Words by Charles Esche
"What makes art stand out is both the intimate form of its address and its ambiguous relation to the interests that produce it. Art, at least since Modernism's beginnings in the nineteenth century, has been able to distance itself to some degreefrom the social machine that produces it. It is able, in the name of an individual artist, to speak for itself and its selfish intent to be art and nothing more. So much so that the question - 'what is art for?'- has been historically answered by simply saying: 'art is for art'. This has the benefit of appearing to give art its own space to become itself but it is, as we see these days, an effective way to allow questions of ownership to become dominant over questions of meaning or social production whenever art takes up a role in the world outside itself. Nevertheless, 'art for art' is a concept worth retaining in extreme situations of political or economic instrumentalisation."
It was a relief to read this paragraph in the ArtReview: Digital today.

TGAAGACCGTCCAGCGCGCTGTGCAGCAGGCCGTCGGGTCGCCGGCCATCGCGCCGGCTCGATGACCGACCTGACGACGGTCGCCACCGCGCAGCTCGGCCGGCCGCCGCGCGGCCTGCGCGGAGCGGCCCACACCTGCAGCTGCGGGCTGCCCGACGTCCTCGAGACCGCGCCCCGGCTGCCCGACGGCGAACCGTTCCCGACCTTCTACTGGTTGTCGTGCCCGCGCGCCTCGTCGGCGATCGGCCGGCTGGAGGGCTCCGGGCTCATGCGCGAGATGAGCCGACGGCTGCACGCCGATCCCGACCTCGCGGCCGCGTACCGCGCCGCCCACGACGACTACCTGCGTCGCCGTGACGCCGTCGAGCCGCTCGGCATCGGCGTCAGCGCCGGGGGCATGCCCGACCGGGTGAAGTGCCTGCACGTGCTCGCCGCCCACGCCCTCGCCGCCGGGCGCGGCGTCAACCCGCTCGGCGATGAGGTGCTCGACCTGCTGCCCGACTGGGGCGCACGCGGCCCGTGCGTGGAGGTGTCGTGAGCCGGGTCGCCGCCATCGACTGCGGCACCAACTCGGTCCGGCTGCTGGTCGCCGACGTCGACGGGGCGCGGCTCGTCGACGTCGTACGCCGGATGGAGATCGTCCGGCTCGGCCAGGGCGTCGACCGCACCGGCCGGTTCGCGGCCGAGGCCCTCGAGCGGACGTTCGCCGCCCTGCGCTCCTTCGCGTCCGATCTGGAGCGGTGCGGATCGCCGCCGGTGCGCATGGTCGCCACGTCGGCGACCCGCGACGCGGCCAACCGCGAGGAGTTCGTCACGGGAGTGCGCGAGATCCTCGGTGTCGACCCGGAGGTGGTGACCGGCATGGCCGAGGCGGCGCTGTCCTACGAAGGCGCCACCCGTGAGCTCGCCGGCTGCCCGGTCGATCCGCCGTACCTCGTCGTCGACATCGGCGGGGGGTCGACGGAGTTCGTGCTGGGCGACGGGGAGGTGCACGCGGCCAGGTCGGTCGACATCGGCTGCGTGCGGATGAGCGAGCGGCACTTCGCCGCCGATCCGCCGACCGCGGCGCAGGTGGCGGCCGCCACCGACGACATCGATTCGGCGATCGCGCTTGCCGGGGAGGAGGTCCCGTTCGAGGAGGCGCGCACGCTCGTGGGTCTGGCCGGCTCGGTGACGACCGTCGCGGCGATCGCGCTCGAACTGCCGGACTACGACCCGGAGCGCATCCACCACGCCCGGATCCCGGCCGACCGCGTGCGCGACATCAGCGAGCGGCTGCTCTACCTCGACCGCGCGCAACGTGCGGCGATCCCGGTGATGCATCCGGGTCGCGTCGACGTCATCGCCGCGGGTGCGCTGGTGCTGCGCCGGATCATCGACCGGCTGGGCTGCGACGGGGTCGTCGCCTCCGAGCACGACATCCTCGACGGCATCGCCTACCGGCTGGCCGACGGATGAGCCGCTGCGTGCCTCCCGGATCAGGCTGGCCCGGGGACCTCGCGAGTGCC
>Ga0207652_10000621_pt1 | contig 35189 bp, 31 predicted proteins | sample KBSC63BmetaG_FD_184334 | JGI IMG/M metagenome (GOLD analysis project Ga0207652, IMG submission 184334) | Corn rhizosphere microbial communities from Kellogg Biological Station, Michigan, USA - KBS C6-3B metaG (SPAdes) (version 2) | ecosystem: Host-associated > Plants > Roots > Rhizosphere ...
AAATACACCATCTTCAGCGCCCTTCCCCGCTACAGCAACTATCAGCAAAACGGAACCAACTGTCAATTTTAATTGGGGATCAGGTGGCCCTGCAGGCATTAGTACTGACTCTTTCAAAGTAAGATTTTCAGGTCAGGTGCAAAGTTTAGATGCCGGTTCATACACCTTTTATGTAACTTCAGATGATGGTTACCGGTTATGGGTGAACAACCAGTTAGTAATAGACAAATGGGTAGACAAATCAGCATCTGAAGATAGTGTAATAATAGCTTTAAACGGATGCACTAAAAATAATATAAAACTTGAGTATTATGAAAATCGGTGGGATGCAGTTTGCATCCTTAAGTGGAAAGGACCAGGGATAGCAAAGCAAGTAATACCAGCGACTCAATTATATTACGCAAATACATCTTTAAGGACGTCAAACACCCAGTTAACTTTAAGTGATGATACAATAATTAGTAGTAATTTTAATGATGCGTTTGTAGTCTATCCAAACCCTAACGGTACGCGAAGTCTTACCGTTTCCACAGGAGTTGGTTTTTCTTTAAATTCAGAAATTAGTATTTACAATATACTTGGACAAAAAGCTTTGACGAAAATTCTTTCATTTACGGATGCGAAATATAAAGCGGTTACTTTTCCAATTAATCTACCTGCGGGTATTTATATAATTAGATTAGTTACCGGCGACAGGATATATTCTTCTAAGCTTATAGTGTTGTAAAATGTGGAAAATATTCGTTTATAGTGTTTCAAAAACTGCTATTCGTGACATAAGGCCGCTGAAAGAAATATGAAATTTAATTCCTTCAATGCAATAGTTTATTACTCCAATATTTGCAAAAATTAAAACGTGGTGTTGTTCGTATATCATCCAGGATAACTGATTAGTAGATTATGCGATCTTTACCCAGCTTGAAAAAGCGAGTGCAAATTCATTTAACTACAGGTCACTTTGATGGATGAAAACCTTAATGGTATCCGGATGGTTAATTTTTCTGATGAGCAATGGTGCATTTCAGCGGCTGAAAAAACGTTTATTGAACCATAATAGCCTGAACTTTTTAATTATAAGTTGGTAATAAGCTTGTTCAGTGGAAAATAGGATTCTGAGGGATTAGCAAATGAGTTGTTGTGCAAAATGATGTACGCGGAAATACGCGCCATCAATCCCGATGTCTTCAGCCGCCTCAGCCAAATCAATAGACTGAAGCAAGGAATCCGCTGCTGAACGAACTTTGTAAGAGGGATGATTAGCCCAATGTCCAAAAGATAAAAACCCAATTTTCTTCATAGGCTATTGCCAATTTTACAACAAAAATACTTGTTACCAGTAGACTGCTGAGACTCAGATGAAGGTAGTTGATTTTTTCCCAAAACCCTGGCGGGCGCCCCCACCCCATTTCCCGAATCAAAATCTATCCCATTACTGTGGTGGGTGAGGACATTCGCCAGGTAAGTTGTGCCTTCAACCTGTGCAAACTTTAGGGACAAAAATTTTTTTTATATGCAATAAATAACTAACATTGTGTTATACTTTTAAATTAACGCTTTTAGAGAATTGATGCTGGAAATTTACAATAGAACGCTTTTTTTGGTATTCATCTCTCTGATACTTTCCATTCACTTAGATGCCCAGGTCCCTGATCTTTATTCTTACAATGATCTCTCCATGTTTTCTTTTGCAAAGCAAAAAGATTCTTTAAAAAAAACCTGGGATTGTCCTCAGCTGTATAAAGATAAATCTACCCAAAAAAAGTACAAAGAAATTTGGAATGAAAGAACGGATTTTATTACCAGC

I have often gotten overwhelmed in my own creativity wondering about the meaning of all this art. I read various artist statements, with artists pointing out the parallels between their art and social or spiritual context. Sometimes I feel rather stupid for not being able to verbalize all that stuff. I do art for ART! I do it because inside there are deep thoughts that I can only express with images.
This article also brought up the point of art as being "an effective way to allow questions of ownership to become dominant over questions of meaning or social production..." I believe the author is referring to copyright and sampling and how society is working out the answers to ownership of intellectual property. It's a good read. Especially when it gets you thinking about your place in it all.